People who work 9-5 and take an hour for lunch

Posted on by Nancy Slessenger This entry was posted in Management Skills, Time Management and tagged , , , . Bookmark the permalink.

If you read this last week, you’ll remember that I was told by someone that you couldn’t write meaningful objectives for people who just work 9-5 and expect to take an hour for lunch.

I dealt with the first part of that statement last week. This week I’d like to address the concept of people who “just work 9-5 and expect to take an hour for lunch.”

The true story of a 9-5 worker

Many years ago I had the pleasure of working with a delightful client at a university.
One day he asked me if he should give his secretary a pay rise or not.

She was a very senior secretary, responsible for the running of his office and at least four other secretaries. I asked him what his concerns were. It was just one thing:
“She never stays late.” He told me.
This was true. I had never seen Avril in the office after 5pm. So I asked:
“Has anything ever been late or unfinished because she would not stay late?”
“No.” He responded immediately with absolute certainty.
“So are you saying she is so efficient that she gets everything done during the normal working day and never costs you any extra money in overtime?” I asked.
“I think I’d better give her that rise.” He responded.

Political overtime

I came across this phrase when I worked in a company where it was seen to be a good thing to stay late. People thought it correlated with commitment. That may have been the case. In my view it also correlated with poor efficiency, low levels of organisational skills and a need to impress the boss.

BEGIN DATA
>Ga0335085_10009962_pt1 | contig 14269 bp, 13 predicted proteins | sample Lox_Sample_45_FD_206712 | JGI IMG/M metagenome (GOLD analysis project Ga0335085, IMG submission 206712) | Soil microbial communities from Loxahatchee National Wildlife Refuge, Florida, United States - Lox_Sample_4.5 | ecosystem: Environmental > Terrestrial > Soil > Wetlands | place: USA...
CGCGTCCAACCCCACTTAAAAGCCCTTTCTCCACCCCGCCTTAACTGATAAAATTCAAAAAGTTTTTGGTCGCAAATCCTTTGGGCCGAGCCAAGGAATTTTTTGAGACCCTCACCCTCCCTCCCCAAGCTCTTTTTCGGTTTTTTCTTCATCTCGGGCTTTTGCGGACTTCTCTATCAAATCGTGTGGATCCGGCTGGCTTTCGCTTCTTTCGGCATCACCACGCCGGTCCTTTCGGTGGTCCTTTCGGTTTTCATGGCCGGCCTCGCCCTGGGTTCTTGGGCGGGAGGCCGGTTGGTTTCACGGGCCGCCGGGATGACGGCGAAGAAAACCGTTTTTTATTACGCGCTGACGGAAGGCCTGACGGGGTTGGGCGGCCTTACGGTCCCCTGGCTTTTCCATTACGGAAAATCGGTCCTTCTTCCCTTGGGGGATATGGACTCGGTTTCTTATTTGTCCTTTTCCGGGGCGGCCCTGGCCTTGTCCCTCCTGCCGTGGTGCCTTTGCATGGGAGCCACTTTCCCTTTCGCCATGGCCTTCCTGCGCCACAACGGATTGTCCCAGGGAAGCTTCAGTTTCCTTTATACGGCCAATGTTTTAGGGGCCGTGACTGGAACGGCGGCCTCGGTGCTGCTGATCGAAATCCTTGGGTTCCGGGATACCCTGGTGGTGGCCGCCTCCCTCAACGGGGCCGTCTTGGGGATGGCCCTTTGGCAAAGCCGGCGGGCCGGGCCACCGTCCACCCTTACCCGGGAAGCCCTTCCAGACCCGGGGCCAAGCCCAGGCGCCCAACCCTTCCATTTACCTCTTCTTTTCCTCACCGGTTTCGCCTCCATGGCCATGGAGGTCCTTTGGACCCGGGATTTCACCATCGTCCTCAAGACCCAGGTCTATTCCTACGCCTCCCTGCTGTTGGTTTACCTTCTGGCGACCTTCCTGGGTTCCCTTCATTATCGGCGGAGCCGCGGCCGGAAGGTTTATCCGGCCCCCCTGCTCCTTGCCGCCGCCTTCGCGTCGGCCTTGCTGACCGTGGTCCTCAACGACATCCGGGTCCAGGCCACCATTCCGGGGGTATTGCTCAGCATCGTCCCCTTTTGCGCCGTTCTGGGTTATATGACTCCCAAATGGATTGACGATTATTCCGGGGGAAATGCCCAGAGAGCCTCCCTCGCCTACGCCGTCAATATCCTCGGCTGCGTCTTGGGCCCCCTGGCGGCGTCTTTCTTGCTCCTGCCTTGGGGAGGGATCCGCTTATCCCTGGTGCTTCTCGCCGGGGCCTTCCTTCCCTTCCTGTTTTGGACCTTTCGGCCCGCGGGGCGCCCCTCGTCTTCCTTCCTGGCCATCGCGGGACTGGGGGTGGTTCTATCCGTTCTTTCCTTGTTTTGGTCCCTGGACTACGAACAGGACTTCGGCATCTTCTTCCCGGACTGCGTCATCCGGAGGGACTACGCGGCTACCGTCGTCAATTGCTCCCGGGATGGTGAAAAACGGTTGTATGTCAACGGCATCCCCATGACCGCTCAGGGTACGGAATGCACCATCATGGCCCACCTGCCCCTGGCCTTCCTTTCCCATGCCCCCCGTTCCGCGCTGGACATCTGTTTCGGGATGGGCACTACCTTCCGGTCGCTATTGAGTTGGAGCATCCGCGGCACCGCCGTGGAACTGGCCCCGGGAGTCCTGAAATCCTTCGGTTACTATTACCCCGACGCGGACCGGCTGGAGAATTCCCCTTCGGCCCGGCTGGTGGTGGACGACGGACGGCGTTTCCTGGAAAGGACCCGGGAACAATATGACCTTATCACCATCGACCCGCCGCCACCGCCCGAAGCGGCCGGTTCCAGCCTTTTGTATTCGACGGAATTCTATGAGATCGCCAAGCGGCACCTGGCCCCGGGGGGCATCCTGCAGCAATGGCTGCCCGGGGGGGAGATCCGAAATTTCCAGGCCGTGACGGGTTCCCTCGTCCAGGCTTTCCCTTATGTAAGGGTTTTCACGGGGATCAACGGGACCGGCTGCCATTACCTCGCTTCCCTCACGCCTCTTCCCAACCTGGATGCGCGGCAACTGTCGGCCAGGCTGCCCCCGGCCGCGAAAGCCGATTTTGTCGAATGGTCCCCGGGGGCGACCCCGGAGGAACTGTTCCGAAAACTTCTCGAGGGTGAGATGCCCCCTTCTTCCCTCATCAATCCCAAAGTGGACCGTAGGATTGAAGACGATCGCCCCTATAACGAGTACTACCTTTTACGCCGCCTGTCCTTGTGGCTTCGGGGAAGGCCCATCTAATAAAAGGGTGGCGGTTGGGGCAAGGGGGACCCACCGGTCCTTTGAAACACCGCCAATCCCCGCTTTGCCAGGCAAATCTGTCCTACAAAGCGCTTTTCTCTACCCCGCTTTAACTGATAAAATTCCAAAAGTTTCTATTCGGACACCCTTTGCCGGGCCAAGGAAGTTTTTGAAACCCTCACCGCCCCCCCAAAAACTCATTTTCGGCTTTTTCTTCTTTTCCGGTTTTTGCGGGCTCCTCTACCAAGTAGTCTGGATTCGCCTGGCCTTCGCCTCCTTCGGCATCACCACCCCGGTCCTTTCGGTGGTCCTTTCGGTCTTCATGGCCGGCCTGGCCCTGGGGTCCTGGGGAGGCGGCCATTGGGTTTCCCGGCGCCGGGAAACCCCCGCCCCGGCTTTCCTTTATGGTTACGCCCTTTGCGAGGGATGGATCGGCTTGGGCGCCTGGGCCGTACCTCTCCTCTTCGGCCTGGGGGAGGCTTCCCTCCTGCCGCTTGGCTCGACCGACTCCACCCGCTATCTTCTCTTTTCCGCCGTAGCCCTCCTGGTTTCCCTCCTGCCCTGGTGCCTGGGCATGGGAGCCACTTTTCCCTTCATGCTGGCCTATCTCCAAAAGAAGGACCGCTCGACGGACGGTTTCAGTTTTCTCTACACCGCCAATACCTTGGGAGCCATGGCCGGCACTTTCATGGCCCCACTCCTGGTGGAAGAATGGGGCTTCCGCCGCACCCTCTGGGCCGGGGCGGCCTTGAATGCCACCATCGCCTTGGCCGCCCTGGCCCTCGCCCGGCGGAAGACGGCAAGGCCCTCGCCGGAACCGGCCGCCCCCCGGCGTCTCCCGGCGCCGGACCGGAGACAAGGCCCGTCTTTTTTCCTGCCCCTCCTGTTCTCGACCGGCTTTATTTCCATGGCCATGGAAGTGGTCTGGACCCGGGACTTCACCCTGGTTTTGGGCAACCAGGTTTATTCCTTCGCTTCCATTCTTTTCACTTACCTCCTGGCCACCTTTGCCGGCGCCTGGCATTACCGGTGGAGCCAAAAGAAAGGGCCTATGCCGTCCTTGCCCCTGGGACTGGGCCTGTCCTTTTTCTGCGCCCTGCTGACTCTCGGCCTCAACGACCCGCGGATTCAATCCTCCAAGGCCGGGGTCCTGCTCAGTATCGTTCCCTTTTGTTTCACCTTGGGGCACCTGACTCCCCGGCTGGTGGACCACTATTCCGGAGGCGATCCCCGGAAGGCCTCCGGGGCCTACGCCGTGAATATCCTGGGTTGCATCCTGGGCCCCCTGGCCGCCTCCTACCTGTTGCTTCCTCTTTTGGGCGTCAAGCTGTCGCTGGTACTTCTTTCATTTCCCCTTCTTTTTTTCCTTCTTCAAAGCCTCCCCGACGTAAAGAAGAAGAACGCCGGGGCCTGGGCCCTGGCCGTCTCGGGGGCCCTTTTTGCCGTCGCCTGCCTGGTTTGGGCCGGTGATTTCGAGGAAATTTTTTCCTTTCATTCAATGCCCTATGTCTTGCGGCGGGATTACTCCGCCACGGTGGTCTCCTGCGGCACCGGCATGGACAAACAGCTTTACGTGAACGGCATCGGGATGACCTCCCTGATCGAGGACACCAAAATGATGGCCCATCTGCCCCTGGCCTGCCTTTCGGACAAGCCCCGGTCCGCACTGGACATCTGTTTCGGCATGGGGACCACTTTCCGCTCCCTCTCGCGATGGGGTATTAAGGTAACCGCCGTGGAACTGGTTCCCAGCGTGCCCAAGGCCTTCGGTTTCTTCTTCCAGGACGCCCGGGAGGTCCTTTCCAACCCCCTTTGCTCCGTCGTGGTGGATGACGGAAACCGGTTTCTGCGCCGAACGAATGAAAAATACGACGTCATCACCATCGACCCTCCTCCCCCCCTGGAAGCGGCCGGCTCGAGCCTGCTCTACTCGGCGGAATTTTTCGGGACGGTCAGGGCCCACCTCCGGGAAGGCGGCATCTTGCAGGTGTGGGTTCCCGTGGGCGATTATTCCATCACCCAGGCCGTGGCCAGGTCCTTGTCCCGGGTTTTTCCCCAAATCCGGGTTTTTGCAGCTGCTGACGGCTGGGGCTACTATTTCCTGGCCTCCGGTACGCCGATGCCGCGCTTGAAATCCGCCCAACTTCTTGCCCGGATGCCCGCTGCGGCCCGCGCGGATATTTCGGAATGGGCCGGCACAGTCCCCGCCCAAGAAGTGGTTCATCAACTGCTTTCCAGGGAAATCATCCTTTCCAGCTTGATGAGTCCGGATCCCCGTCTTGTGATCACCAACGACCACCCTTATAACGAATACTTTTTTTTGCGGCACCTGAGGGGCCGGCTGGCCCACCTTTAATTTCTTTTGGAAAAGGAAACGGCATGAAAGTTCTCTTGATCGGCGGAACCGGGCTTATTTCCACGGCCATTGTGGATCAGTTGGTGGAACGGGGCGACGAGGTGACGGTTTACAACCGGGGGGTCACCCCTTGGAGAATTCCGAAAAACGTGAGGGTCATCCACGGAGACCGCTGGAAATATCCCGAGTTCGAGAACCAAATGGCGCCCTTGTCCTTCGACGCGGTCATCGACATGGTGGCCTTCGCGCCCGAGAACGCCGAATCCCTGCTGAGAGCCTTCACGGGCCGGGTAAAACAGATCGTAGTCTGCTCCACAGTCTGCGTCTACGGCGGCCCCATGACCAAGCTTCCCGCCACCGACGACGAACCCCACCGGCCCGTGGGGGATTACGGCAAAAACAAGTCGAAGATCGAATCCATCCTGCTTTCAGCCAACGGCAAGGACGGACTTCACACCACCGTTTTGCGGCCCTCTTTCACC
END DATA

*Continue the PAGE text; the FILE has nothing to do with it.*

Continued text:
My colleagues would sit around chatting about all kinds of things during the day and then start doing serious work at about 5.30.

The trouble with this kind of behaviour is it leads to massive inefficiencies. It’s a system where it is in the interest of people to stretch out their work.

What you need is the complete reverse: a system that encourages exactly the opposite kind of behaviour.

People who just work 9-5

Now, when I hear someone describing colleagues in this way I regard it as more of a comment on their own failings. It usually indicates that they think long hours in themselves are beneficial, no matter what is achieved (or not achieved).

They are often incapable of measuring achievement and find it easier to measure value by the amount of time people spend on the task or keeping a seat warm. The more you think about that the more stupid it is.

Who are the people who work 9-5?

I have worked with many of these people and they are the salt of the earth, in my view. Many of them are skilled, highly committed employees and members of a team.

They often have to leave at 5pm to pick up children or catch a bus. This does not make them any less committed. And it often makes them more efficient.

A question for you

Imagine you need to have an operation. You have the choice between Sam and Charlie. Sam’s operations take on average 8 hours. He always stays late and works long hours. Charlie usually completes her operations in 4 hours and, although happy to stay late, rarely has to do so.